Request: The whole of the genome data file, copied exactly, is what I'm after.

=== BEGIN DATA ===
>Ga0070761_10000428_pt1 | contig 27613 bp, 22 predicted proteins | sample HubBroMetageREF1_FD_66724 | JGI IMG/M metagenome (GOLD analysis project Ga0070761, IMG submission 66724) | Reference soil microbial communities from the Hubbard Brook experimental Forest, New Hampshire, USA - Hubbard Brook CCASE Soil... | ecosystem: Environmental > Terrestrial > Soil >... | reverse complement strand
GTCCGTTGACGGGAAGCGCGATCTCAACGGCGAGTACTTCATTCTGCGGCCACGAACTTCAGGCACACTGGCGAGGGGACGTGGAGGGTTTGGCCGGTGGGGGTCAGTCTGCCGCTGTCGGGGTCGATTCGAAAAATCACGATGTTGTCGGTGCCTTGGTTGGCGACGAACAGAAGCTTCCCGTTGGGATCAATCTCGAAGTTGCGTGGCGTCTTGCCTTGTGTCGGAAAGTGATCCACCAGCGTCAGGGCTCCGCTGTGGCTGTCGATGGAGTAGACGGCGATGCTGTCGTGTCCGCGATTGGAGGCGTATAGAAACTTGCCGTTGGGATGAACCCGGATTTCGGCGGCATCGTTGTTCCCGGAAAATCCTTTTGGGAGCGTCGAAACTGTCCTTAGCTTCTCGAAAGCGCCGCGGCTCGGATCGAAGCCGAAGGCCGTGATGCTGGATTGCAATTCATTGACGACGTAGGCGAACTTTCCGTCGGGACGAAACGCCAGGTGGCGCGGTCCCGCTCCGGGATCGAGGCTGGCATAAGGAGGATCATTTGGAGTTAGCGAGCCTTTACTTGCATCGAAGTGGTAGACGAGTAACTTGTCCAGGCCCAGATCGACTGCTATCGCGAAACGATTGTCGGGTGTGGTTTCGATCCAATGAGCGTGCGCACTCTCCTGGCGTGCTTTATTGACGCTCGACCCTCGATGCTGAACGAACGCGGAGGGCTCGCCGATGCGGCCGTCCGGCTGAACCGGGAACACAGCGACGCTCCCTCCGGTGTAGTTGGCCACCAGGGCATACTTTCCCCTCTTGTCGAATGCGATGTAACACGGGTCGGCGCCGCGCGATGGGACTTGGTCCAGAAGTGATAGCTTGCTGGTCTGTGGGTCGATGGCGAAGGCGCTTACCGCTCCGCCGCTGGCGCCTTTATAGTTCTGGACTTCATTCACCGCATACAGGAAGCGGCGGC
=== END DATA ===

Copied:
>Ga0070761_10000428_pt1 | contig 27613 bp, 22 predicted proteins | sample HubBroMetageREF1_FD_66724 | JGI IMG/M metagenome (GOLD analysis project Ga0070761, IMG submission 66724) | Reference soil microbial communities from the Hubbard Brook experimental Forest, New Hampshire, USA - Hubbard Brook CCASE Soil... | ecosystem: Environmental > Terrestrial > Soil >... | reverse complement strand
GTCCGTTGACGGGAAGCGCGATCTCAACGGCGAGTACTTCATTCTGCGGCCACGAACTTCAGGCACACTGGCGAGGGGACGTGGAGGGTTTGGCCGGTGGGGGTCAGTCTGCCGCTGTCGGGGTCGATTCGAAAAATCACGATGTTGTCGGTGCCTTGGTTGGCGACGAACAGAAGCTTCCCGTTGGGATCAATCTCGAAGTTGCGTGGCGTCTTGCCTTGTGTCGGAAAGTGATCCACCAGCGTCAGGGCTCCGCTGTGGCTGTCGATGGAGTAGACGGCGATGCTGTCGTGTCCGCGATTGGAGGCGTATAGAAACTTGCCGTTGGGATGAACCCGGATTTCGGCGGCATCGTTGTTCCCGGAAAATCCTTTTGGGAGCGTCGAAACTGTCCTTAGCTTCTCGAAAGCGCCGCGGCTCGGATCGAAGCCGAAGGCCGTGATGCTGGATTGCAATTCATTGACGACGTAGGCGAACTTTCCGTCGGGACGAAACGCCAGGTGGCGCGGTCCCGCTCCGGGATCGAGGCTGGCATAAGGAGGATCATTTGGAGTTAGCGAGCCTTTACTTGCATCGAAGTGGTAGACGAGTAACTTGTCCAGGCCCAGATCGACTGCTATCGCGAAACGATTGTCGGGTGTGGTTTCGATCCAATGAGCGTGCGCACTCTCCTGGCGTGCTTTATTGACGCTCGACCCTCGATGCTGAACGAACGCGGAGGGCTCGCCGATGCGGCCGTCCGGCTGAACCGGGAACACAGCGACGCTCCCTCCGGTGTAGTTGGCCACCAGGGCATACTTTCCCCTCTTGTCGAATGCGATGTAACACGGGTCGGCGCCGCGCGATGGGACTTGGTCCAGAAGTGATAGCTTGCTGGTCTGTGGGTCGATGGCGAAGGCGCTTACCGCTCCGCCGCTGGCGCCTTTATAGTTCTGGACTTCATTCACCGCATACAGGAAGCGGCGGC